US stocks were pounded Tuesday as the tech-heavy Nasdaq index suffered its biggest one-day percentage drop since September 2008.
Investors braced for key earnings from Google parent Alphabet, which fell short of Wall Street estimates for quarterly sales, and Microsoft, which beat revenue estimates.
Markets are under pressure due to the risks of a global economic slowdown, escalating COVID-19 lockdowns in China that could further disrupt global supply chains and likely aggressive action from the Federal Reserve to fight inflation.
The Dow Jones Industrial Average plunged 809.28 points, or 2.4%. The Nasdaq index declined about 4% and the broad-based S&P 500 fell 2.8%.
Stocks experienced similar swings a day earlier, the Dow fell nearly 500 points during the first half of trading only to stage a furious rally later in the day. The rally was led in part by news that Twitter’s board had accepted billionaire Elon Musk’s $44 billion offer to buy the social media firm.
Investors have mounting anxiety about a potential recession.Getty Images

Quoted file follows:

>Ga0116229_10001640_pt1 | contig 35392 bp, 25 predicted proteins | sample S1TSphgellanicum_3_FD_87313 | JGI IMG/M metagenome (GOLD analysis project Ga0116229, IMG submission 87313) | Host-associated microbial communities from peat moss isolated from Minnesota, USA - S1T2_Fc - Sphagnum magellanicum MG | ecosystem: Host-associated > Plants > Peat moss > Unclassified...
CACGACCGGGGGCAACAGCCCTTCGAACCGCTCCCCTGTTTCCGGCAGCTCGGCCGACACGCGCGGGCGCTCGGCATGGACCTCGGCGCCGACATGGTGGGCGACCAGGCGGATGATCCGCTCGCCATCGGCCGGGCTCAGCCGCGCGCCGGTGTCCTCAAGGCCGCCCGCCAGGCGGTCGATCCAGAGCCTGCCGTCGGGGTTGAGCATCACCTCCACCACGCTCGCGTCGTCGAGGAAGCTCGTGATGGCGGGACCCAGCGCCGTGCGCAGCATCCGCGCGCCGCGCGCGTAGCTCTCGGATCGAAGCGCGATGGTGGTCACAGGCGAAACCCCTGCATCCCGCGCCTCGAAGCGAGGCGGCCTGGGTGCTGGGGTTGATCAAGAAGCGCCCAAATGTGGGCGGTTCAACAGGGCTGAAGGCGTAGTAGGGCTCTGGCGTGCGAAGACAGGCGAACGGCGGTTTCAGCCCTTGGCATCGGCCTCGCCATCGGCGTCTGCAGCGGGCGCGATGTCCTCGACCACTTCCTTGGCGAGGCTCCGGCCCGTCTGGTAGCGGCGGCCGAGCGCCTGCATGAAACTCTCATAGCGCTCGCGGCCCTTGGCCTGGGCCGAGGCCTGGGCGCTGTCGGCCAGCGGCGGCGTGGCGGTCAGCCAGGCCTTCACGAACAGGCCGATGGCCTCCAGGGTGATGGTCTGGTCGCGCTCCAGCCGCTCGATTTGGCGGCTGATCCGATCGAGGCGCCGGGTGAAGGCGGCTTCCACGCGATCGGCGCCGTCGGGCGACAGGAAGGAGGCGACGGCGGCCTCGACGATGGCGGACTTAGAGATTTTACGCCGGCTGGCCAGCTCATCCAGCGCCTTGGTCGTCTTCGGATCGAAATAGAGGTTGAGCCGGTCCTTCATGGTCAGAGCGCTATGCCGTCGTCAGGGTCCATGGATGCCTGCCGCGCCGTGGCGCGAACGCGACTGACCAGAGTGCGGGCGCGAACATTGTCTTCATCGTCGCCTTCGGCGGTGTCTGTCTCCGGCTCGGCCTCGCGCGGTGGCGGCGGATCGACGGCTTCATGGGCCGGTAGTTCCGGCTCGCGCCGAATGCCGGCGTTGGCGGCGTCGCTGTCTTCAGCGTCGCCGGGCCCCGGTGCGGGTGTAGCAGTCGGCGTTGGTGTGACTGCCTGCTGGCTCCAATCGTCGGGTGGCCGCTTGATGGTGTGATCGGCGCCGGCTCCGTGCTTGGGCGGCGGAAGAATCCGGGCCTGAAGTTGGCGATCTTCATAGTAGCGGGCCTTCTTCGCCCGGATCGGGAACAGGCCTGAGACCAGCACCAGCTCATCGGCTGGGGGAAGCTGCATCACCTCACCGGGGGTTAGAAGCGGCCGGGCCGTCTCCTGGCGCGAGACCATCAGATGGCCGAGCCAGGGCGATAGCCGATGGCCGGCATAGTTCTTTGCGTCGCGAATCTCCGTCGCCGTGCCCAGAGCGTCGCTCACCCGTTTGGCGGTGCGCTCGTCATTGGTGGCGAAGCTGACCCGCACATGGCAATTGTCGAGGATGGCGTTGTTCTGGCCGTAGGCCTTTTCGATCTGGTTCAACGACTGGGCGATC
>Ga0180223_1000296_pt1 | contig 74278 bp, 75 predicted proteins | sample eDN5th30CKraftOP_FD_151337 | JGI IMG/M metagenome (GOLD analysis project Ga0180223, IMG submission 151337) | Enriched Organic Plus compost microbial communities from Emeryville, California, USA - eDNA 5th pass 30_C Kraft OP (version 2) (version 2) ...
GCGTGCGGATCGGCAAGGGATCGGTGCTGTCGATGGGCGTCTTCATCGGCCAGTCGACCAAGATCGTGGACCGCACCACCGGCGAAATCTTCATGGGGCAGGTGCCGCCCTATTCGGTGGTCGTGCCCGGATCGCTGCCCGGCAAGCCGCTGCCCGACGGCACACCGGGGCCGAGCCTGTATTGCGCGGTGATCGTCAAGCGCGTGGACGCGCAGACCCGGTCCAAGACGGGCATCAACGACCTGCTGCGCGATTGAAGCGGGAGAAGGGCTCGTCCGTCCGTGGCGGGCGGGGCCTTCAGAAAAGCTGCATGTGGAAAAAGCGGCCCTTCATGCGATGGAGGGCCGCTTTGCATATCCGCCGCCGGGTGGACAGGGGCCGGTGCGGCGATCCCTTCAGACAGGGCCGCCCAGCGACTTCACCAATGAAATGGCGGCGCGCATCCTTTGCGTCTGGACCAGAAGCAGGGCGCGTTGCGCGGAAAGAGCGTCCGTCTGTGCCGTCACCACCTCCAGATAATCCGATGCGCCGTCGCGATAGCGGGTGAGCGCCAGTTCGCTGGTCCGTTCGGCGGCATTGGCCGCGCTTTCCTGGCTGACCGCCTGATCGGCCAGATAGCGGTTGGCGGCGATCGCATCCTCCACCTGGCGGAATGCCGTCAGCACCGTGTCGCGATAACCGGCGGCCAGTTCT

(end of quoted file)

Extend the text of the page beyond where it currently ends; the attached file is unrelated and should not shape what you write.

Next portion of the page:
Microsoft shares sank 3.7% and Alphabet fell 3.6%. Other tech heavyweights such as Apple, Amazon and Meta are reporting later in the week – with potential major implications for the broader market.
“Given the picture of the market (right now), if any of these tech companies report earnings that are below expectations, it could be very dangerous because the downside is fragile,” Julius de Kempenaer, a senior technical analyst at StockCharts.com, told Reuters.
Twitter stock fell 3.9% on Tuesday after it initially surged on the Musk deal. Tesla shares fell 12%, potentially on the prospect that the Twitter deal could add to distractions for Musk.
Meanwhile, General Electric, sank 10% after its earnings report warned that inflation was impacting its profits for the year. Inflation hit 8.5% in March, its highest level since 1981.
Tech stocks were under pressure in trading Tuesday.Getty Images
Investors will be watching closely in the coming days for signs on how the Fed plans to act on rate hikes.
Last week, Fed Chair Jerome Powell indicated a half-percentage-point hike could occur in May. The central bank typically hikes rates in quarter-percentage-point increments.
The prospect of sharp increases has stoked fears that the US economy could fall into a recession. In a note to investors Tuesday, Deutsche Bank analysts reiterated their view that a recession was likely to occur by 2023.
“Our strongly held view is that the sooner and the more aggressively the Fed acts, the less longer-term damage to the economy there will be,” the analysts said. “Markets just need to be shown that the Fed will do what is necessary and not tolerate prolonged inflation, even if it is ‘only’ in single digits.”